Looking through the prism of UKIP’s success, it is clear that it is not exclusive to Scotland that people are fed up with the way things stand and the way they have been working for a long time, although one may note that Scots may have born the brunt of the Thatcherite politics which have since been ubiquitous in every Westminster government’s policies for the last two decades since the Iron Lady’s reign. But the English certainly aren’t happy, neither the Welsh nor many of the Irish, and it isn’t because they are a bunch of whining scroungers, the way Scots are consistently perpetuated as by media outlets and society outside of Scotland in general.

So it is easy to see how a party like UKIP has risen in all the turmoil in English politics-for UKIP has very little, if any, traction in Scotland while the membership and support of the SNP grows day by day, having shot up three-fold simply within weeks after the referendum.

And it’s important not to take everything said about UKIP by the mainstream press at face value. It’s easy to label anyone and anything deviating from the party line as racist. You disagree with Obama? Racist. You are critical of Israel’s settlement policy, which is illegal under International Law? Racist. You voted UKIP? Racist.

After all, if we are to exercise critical thinking, the very thing we complained was absent in the press’ coverage of the referendum, media and political bias is not something unique to the cause of Scottish independence, but to anything that is a threat to the London centric Establishment. And that’s why it’s not us, who are fortunate enough to have alternatives to the Establishment, such as the SNP and the Greens to choose from, that need to worry about UKIP. It’s Westminster.



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About Haniya Khalid

Freelancer starting out. I want to be an investigative journalist. Interested in and like writing about politics, politics and politics.

One response to “Demystifying UKIP”

  1. Yoram Gat says :

    Hi Haniya,

    What I take to be your main message – that the established political parties do not serve the public, and that the public is desperately looking for alternatives – is surely right. There are however some specifics that I believe you are inaccurate about.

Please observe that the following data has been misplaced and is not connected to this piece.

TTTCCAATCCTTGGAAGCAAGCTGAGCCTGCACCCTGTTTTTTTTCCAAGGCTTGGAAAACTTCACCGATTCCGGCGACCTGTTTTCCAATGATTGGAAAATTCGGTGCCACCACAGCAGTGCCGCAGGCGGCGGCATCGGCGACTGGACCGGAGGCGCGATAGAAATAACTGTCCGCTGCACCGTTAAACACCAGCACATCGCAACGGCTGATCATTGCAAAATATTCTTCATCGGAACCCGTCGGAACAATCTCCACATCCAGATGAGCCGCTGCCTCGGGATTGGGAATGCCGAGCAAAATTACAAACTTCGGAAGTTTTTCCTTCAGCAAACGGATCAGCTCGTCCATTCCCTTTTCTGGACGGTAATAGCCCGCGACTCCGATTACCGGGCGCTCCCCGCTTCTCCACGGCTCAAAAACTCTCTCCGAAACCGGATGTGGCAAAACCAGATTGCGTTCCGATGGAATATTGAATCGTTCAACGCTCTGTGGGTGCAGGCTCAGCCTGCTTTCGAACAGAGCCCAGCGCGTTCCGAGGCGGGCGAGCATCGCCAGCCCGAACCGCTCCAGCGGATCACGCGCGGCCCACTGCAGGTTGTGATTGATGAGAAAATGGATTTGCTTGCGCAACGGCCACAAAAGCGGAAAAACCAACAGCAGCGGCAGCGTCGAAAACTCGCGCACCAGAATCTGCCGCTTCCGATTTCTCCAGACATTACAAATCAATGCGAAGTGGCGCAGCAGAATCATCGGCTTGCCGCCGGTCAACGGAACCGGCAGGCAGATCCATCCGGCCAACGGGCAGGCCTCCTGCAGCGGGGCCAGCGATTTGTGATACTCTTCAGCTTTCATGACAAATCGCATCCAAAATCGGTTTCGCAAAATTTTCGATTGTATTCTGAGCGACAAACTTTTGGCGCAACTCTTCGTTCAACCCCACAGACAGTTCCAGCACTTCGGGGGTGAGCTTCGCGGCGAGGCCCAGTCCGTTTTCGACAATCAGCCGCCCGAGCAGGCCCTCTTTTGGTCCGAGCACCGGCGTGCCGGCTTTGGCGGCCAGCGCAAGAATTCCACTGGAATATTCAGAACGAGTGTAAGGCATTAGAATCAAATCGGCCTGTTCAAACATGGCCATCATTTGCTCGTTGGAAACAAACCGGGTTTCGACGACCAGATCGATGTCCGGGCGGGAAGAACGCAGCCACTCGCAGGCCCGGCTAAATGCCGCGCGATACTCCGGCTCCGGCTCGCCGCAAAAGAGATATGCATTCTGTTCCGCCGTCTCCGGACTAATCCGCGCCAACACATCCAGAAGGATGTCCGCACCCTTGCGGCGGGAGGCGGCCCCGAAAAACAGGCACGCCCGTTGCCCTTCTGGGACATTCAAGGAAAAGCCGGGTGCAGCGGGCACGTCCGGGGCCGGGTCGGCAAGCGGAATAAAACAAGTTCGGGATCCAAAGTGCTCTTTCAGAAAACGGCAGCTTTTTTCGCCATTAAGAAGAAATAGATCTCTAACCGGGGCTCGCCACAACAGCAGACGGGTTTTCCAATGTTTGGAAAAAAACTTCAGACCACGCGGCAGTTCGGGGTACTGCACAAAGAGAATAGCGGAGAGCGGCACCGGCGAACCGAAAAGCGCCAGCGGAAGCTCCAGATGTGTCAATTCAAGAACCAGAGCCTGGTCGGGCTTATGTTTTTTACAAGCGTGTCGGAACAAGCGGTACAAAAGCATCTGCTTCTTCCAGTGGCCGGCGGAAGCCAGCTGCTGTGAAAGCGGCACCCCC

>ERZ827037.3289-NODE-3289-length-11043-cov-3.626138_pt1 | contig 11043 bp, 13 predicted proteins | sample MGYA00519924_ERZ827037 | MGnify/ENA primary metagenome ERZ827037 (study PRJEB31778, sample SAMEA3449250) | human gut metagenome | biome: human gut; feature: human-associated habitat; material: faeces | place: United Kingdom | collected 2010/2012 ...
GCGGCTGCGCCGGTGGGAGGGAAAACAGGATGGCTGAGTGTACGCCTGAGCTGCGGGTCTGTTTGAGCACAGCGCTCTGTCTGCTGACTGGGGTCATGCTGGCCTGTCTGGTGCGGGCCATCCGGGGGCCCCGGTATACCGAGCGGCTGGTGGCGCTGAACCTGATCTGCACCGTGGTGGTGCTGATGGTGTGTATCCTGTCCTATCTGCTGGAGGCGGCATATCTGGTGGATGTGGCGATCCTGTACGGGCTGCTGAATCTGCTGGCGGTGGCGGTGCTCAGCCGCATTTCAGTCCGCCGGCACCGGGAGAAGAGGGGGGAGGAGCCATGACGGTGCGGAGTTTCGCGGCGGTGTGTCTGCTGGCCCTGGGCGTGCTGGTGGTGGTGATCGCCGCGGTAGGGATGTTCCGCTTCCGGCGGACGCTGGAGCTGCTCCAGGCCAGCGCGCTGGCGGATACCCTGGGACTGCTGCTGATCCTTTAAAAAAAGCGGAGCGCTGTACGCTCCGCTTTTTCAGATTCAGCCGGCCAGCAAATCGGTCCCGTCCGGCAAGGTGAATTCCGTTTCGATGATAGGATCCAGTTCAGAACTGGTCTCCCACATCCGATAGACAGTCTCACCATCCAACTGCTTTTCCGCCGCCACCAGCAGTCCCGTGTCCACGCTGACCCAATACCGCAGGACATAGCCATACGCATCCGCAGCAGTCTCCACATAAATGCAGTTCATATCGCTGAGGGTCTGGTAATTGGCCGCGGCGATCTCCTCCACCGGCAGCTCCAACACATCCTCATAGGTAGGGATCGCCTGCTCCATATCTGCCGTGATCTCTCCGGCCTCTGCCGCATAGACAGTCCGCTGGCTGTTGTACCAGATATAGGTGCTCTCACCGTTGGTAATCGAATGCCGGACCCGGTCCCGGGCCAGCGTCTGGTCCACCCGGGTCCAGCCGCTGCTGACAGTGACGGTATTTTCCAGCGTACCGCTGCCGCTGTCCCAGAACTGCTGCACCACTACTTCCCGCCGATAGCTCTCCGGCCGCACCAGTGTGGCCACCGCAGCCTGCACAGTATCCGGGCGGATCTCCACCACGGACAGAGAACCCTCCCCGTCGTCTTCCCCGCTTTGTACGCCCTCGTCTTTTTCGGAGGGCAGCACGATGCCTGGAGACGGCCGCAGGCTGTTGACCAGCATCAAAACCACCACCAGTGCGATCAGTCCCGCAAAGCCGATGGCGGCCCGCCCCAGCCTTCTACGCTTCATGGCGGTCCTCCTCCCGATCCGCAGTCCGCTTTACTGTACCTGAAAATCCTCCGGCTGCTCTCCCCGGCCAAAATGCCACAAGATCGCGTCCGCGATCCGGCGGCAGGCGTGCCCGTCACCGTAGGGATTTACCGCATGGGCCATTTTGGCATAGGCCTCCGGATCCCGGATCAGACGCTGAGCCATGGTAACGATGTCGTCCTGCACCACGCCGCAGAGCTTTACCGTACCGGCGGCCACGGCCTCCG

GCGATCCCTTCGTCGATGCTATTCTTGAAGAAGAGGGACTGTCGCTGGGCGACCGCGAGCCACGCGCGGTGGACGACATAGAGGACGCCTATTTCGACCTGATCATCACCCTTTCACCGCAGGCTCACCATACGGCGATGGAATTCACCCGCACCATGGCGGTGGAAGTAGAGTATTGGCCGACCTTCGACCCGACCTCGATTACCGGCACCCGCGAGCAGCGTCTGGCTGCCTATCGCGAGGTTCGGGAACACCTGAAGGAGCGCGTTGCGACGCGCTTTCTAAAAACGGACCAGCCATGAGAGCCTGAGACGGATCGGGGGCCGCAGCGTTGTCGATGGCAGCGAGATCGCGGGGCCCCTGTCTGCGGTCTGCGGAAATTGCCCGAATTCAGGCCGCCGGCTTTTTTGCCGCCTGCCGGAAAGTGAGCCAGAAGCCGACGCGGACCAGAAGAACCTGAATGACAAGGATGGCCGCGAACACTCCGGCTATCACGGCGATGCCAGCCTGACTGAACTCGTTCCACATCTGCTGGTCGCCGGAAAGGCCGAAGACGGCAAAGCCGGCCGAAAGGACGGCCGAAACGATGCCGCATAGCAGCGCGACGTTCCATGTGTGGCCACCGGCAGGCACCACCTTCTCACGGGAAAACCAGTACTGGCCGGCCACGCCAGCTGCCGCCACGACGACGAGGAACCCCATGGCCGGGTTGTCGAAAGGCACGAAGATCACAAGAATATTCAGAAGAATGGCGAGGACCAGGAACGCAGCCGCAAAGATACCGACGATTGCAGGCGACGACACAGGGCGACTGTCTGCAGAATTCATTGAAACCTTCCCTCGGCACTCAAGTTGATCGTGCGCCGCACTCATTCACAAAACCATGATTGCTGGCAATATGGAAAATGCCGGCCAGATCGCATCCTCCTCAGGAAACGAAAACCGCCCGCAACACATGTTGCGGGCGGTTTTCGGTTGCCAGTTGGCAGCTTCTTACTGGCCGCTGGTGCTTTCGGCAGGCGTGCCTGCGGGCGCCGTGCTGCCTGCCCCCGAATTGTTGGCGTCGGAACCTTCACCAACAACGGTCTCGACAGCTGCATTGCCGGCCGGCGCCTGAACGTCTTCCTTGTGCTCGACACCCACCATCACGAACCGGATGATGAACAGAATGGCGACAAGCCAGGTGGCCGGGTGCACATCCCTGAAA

> incompetent government

    The government is not incompetent. It is merely self-serving. Attributing incompetence to politicians is a standard establishment maneuver. This shifts the blame from the systemic factors that allow the government to serve the elites to supposed personal failures of specific politicians.

    > they mistake “capitalism” for “corporatism”, and have a slightly different view as to what a society should look like. But we’re driven by the same in[n]ate passion to see radical change in our politics.

    This defense of capitalism is (among other signs) a sure give-away that Farage has no intention of seeing a radical change in “our” politics. He is planning to serve the same elite elements that are being served by “the big 3”. In exchange, the masses will get to vent their frustration at immigrants, criminals and other traditional scapegoats.

    > And that’s why it’s not us, who are fortunate enough to have alternatives to the Establishment, such as the SNP and the Greens to choose from, that need to worry about UKIP. It’s Westminster.

    No – this is far too optimistic.

    Neither the UKIP nor any of the other protest movements or parties mentioned present a real alternative. None of them explain what change they will introduce to the political system that can be expected to materially change the power structure that the system generates – a power structure that has been serving the elites at the expense of the public for about 4 decades. Without such a structural change, all the rhetoric and promises of change can only be expected to lead up to disappointment and frustration. The result would at best be a reversion to the status quo and the re-entrenchment of established powers. It may even lead to a worse outcome – a strengthening of the Fascist undercurrents beneath the UKIP and similar groups.